An 'optimal' Budget?

George Osborne George Osborne has not had much space to move

They say economics is all about "constrained optimisation" - you try to get the best outcome, subject to numerical constraints. It's the same for chancellors.

In the overall scheme of things, he didn't do much. But if ever there was a chancellor constrained by economic and political circumstances it is George Osborne. And they just got a bit worse.

Growth is down this year and next - with the fall in the forecast for 2013, from 1.2% to 0.6%, quite a lot bigger than most had predicted. The Office for Budget Responsibility (OBR) is now on the gloomier side of the spectrum of independent forecasters. Though, historically, it has not stayed that way for long.

Borrowing is up over the medium term, as everyone predicted - meaning the UK public net debt in 2015-16 will be £60bn higher than forecast in December.

The structural hole that the chancellor set himself to fill has also risen - the OBR thinks his target measure of the deficit in 2013-14 will be 2.8% of GDP, not 2.2%, as it thought in December - or 0.7%, as it forecast in June 2010.

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When he wrote that first Budget, Mr Osborne thought he would have eliminated that measure of the deficit entirely by 2014-15. Now it will take him until 2016-17, and the margin for even that success is just 0.1% of GDP.

Even that tiny margin for error is large compared to the amount that the government can claim the deficit has fallen in the past year. There are numerous measures of borrowing listed on page 160 of the OBR's Economic and Fiscal Outlook, depending on how many special factors you strip out of the total.

If you get rid of all of those one-offs - including a new one, related to transfers due to the Special Liquidity Scheme (SLS) for banks - then borrowing has risen very slightly between 2011-2 and 2012-13, from £121bn to £123.2bn.

However, though the OBR has bothered to provide us with this stripped down figure on table 4.36 of its report, it seems comfortable to use the borrowing numbers highlighted, unsurprisingly, by the Treasury. These include the SLS transfers (but not other special factors) and show borrowing falling by £0.1bn, from £121bn to £120.9bn.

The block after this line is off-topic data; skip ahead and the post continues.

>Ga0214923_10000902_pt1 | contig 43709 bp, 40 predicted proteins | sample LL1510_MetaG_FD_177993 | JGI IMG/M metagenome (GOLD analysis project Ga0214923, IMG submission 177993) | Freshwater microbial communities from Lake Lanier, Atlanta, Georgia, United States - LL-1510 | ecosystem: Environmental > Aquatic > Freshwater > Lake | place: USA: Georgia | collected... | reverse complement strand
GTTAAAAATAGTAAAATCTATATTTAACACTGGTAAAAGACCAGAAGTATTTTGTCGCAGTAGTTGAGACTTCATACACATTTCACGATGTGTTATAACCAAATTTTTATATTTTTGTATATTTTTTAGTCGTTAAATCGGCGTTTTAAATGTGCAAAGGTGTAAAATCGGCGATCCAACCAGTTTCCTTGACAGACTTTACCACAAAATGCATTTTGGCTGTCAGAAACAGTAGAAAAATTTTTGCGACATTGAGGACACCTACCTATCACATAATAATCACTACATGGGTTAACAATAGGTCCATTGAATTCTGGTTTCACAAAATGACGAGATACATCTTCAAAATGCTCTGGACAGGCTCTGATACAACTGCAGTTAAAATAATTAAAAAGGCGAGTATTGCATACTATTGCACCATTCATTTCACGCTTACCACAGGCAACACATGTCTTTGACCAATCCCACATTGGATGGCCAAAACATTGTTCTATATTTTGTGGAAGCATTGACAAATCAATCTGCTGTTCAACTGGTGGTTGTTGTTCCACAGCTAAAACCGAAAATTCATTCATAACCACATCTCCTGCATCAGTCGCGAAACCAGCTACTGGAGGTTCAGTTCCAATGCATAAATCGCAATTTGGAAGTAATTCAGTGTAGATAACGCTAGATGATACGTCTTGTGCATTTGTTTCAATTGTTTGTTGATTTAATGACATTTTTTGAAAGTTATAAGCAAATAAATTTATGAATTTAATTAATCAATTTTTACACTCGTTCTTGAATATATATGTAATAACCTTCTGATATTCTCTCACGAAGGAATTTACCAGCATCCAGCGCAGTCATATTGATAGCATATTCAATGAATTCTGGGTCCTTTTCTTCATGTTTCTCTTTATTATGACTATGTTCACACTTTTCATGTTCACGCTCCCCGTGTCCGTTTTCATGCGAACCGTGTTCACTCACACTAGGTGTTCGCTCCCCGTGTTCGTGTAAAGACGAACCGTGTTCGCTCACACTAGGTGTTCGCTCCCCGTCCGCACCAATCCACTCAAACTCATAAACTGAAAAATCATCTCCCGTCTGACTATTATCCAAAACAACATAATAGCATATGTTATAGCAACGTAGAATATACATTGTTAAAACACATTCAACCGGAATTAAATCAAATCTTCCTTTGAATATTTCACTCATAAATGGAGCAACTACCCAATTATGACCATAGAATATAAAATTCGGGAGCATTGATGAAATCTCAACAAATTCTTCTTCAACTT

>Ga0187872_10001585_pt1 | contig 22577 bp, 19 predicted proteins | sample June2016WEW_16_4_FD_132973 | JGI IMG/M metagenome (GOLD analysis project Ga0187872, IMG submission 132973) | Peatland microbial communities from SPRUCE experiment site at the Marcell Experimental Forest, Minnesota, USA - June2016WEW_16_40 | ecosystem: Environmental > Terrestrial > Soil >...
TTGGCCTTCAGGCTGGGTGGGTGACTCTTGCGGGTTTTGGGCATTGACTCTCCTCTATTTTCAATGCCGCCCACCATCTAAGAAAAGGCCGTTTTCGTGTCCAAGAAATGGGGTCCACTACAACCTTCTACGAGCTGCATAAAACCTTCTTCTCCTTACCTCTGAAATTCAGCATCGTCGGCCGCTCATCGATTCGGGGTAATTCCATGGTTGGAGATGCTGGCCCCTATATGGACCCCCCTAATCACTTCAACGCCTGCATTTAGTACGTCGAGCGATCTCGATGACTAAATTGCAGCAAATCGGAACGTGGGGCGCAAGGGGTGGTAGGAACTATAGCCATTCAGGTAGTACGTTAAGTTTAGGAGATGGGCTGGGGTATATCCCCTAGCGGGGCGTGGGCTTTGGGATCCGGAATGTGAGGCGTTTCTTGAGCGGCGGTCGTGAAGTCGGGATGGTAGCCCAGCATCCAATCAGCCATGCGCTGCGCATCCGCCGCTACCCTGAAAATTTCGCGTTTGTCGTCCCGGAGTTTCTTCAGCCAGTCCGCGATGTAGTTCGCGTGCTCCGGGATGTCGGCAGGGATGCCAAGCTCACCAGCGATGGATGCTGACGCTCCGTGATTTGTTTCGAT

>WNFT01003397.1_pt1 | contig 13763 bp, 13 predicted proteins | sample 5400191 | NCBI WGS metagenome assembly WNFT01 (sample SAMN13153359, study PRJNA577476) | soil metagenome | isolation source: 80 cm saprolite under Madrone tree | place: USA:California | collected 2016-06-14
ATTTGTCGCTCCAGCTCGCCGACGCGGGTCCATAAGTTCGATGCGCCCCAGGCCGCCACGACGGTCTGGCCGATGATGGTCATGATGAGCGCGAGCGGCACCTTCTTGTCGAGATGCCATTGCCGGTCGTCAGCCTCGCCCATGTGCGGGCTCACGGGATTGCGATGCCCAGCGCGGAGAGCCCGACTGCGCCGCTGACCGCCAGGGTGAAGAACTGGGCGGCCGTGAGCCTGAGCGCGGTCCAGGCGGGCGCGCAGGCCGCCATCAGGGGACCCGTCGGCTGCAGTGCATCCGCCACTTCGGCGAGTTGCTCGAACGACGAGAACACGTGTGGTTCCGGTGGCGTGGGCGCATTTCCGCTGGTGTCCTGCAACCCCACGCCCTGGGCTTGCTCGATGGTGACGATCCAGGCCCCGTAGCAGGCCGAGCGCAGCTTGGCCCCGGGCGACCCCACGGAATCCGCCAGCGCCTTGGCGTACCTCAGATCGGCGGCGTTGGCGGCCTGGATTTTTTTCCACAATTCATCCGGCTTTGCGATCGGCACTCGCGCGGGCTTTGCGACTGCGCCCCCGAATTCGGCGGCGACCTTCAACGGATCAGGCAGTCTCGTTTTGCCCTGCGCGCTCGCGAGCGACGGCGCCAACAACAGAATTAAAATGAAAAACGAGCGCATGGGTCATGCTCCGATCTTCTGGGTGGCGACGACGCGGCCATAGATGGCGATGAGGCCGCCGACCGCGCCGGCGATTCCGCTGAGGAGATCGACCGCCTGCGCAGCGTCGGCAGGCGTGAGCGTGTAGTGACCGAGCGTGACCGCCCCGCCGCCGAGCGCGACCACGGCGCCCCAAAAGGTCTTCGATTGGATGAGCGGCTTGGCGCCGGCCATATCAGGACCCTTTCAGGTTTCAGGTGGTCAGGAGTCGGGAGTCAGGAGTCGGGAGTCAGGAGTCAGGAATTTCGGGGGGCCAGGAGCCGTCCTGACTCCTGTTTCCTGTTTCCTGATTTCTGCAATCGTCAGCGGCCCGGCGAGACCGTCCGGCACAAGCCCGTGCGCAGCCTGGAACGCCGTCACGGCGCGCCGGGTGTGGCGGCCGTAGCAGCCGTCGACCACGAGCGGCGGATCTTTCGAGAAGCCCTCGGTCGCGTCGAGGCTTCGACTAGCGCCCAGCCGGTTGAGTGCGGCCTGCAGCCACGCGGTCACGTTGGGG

For reference, that £0.1bn difference compares with an average forecasting error, for borrowing numbers one year out, of £12-15bn.

Graph showing borrowing
'Wide margin'

The big picture, underscored by the OBR itself, is that the deficit will be more or less the same in 2011-12, 2012-13 and 2013-14: around £120bn.

Of course, there's an enormous amount of politics in the details. But the economic story, as the OBR director, Robert Chote said himself, is that the effort to cut the overall deficit has stalled. It has been put on hold for three years by the weak economy.

As you know, city experts were predicting borrowing would rise a lot more than this. How did the chancellor avoid this fate?

The OBR gives us a large part of the answer in page 128 of its report, which explains how the expected under-spend by government departments in this fiscal year has risen, in just a few months, from an already high £7.5bn to an astonishing £10.9bn.

As the OBR itself says, it is "very rare for the government to under-spend the departmental plans it has set out less than a year ago by such a wide margin".

Paragraph 4.118 explains the elaborate efforts involved in coming up with such a large number, which include delaying payments to bodies such as the World Bank, by a matter of weeks, so as to get them into the 2013-14 tax year instead of 2012-13.

It's not the first time that a Treasury had used these tactics. But you have to wonder whether Mr Osborne will continue to talk quite so much about the fiscal fiddles that went on in the Gordon Brown era.